Opinion: Harley-Davidson’s challenge

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Model Year 21.25 DV Asset Capture Photography. Prototype features will vary. Not yet available for sale. All future models shown may not yet available in all markets.

You know, people just love to dump on Harley-Davidson. It’s an all-or-nothing thing: you either live and breathe Hogs, without acknowledging any other brands, or you ridicule Harley as your Old Man’s bike, wheezing to keep up and dripping oil to mark its territory.

(There are a couple of rules for Harley ownership, though. One is that if somebody asks what bike you ride, the correct response is “a Low Rider,” or whatever. Don’t say “a Harley-Davidson Low Rider,” because it should just be a given that you would ride a Harley. Well, duh. The other is that when a kid asks how fast it goes, the correct response is “just as fast as I want it to go.” Which is a macho way of saying not very fast at all, lest the fillings shake from your teeth. I know this because I own a Harley, an ’08 Low Rider, which I’m telling you in the interest of full disclosure: I’m about to try to defend the MoCo against its many detractors, which isn’t going to be easy.)

You either love Harley or you hate Harley. No prizes for guessing which camp these riders, on Brady Street in Milwaukee, belong to.

Harley-Davidson announced its fourth quarter and yearly sales figures in a conference call last week, and most of the media, including us at CMG, piled on to the gloomy statistics. “Once again, they aren’t encouraging … This was the fifth straight quarter of decline for Harley-Davidson,” we reported at CMG. “Earnings show weakness beneath the surface,” said Revzilla. And Jalopnik, of course, spared no mercy: “Harley-Davidson’s slow decline is getting hard to watch,” it said. “It’s desperately trying to prop up U.S. sales, but the LiveWire hasn’t been selling great, and its core demo is aging out.”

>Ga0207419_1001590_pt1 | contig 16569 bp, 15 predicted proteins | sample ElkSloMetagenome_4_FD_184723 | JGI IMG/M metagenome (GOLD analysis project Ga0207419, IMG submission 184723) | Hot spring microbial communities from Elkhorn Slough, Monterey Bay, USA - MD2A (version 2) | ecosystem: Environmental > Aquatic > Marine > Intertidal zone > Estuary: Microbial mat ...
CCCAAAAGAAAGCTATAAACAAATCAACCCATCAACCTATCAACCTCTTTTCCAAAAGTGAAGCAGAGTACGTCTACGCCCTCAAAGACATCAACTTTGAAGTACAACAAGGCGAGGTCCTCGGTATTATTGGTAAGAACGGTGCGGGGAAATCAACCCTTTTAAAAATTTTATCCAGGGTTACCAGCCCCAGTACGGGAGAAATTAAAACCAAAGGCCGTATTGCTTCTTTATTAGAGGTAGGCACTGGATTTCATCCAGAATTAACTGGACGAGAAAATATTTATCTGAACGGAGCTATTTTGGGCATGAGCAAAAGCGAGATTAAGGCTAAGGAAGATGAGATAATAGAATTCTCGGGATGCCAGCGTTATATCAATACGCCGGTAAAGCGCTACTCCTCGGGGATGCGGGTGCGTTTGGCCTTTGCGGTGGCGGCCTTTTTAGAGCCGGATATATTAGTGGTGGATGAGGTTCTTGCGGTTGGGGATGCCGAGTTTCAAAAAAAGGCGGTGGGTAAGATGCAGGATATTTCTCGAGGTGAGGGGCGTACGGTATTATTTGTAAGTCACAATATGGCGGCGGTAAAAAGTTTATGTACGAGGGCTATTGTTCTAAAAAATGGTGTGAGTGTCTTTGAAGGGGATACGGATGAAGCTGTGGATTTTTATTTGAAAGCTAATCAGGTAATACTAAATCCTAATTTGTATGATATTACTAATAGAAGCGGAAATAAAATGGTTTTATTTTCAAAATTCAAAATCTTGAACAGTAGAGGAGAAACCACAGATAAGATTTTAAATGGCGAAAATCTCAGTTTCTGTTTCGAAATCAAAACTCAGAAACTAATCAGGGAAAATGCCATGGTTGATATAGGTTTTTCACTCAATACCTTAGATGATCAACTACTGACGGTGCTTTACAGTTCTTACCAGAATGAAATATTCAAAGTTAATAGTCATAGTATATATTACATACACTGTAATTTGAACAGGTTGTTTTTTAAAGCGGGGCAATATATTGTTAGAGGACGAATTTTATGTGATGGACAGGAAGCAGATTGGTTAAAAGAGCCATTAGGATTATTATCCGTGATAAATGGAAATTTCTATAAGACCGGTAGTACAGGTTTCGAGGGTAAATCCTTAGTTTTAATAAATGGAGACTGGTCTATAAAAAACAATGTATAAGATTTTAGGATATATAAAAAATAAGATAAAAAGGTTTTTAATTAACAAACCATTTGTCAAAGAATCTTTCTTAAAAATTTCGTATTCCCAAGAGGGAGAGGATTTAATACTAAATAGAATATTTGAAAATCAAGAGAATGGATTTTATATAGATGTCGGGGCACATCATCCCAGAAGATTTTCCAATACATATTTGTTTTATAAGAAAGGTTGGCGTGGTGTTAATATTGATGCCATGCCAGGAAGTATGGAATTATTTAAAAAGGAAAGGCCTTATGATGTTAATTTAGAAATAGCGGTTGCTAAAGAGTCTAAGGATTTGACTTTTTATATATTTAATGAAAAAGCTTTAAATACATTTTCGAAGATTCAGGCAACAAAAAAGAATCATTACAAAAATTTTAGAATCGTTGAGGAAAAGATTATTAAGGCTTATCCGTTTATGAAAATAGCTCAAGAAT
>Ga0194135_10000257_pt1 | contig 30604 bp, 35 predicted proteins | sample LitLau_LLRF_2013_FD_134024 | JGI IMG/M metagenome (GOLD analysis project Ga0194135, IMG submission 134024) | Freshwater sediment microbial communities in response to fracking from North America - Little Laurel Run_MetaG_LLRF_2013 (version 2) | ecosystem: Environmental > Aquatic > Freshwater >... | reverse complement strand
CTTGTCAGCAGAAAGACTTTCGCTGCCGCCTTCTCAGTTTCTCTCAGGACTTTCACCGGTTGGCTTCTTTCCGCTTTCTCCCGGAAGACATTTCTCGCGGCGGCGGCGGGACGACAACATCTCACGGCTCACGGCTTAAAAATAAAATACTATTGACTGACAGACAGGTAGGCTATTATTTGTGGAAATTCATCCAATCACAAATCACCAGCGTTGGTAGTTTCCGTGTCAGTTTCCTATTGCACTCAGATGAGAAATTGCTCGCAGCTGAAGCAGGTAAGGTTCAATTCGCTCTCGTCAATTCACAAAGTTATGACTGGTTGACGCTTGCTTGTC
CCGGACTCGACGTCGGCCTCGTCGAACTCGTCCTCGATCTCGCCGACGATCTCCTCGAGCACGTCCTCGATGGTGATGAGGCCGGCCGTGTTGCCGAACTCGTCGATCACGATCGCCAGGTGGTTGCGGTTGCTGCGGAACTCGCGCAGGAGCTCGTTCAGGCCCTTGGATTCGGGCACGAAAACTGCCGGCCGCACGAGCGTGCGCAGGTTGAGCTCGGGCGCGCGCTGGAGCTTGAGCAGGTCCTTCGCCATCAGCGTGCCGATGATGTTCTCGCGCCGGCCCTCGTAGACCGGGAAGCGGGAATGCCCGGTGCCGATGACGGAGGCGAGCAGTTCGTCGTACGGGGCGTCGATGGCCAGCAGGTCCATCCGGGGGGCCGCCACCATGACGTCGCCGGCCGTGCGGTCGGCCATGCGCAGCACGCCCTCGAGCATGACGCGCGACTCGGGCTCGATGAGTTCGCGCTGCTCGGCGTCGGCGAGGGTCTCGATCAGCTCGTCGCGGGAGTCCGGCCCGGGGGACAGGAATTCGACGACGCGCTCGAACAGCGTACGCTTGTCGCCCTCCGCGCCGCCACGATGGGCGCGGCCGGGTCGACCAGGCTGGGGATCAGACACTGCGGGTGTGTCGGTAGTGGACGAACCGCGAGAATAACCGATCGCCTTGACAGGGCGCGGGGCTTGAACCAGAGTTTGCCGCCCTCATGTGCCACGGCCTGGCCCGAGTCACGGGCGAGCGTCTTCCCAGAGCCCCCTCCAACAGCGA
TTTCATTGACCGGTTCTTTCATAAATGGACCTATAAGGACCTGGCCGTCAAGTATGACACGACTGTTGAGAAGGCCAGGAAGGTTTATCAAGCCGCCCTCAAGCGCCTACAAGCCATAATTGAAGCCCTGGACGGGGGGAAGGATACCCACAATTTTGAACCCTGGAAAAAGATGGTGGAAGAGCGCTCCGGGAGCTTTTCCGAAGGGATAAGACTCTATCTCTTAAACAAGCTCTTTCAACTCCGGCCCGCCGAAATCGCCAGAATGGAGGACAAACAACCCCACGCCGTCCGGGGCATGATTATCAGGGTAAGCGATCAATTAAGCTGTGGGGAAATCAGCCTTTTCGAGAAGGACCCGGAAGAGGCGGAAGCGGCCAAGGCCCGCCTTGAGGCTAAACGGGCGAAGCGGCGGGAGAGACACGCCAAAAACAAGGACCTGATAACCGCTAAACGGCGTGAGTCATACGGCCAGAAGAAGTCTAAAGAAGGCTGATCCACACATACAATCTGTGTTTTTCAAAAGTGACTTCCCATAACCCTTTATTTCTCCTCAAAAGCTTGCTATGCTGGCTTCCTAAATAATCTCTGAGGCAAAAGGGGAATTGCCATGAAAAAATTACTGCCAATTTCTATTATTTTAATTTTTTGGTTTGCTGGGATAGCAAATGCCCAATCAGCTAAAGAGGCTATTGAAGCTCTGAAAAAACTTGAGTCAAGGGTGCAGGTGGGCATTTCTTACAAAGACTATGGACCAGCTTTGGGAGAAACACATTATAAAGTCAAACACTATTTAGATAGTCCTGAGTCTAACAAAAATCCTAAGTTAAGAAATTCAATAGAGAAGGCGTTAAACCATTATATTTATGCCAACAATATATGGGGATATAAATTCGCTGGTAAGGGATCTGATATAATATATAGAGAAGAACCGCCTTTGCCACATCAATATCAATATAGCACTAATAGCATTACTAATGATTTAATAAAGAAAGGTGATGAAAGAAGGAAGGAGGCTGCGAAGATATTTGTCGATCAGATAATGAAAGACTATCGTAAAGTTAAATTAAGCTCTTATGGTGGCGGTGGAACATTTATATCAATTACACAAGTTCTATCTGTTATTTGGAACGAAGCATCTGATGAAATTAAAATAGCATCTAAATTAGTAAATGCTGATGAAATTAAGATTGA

All this is true and indisputable. In fact, it’s worse, because every year, Harley sells fewer and fewer motorcycles. Back in the heady days of 2006, just before the recession, Harley sold nearly 350,000 bikes, but last year it sold 218,273 bikes worldwide. That was the smallest number sold outside the US this decade, and the smallest number in the States, its major market, this century. Clearly, something must be done.

Harley’s goal is to sell at least half its motorcycles outside of the United States by 2027, but its international sales are slowing.

If this sounds familiar to some, it’s because Harley-Davidson’s experience is very similar to Jaguar Land Rover. Consider this: Both brands make vehicles that are quintessentially patriotic, with Harleys being pure Americana, and both Jaguars and Land Rovers being British to the core. For JLR, that goodwill toward the brand was not enough to compensate for building crappy, expensive, outdated vehicles. It struggled for decades with a lack of investment and a wayward vision. Ford Motor Company bought Jaguar in 1990, and then Land Rover in 2000, but the Detroit auto maker had no money to spare and tried to sell the cars on their name alone.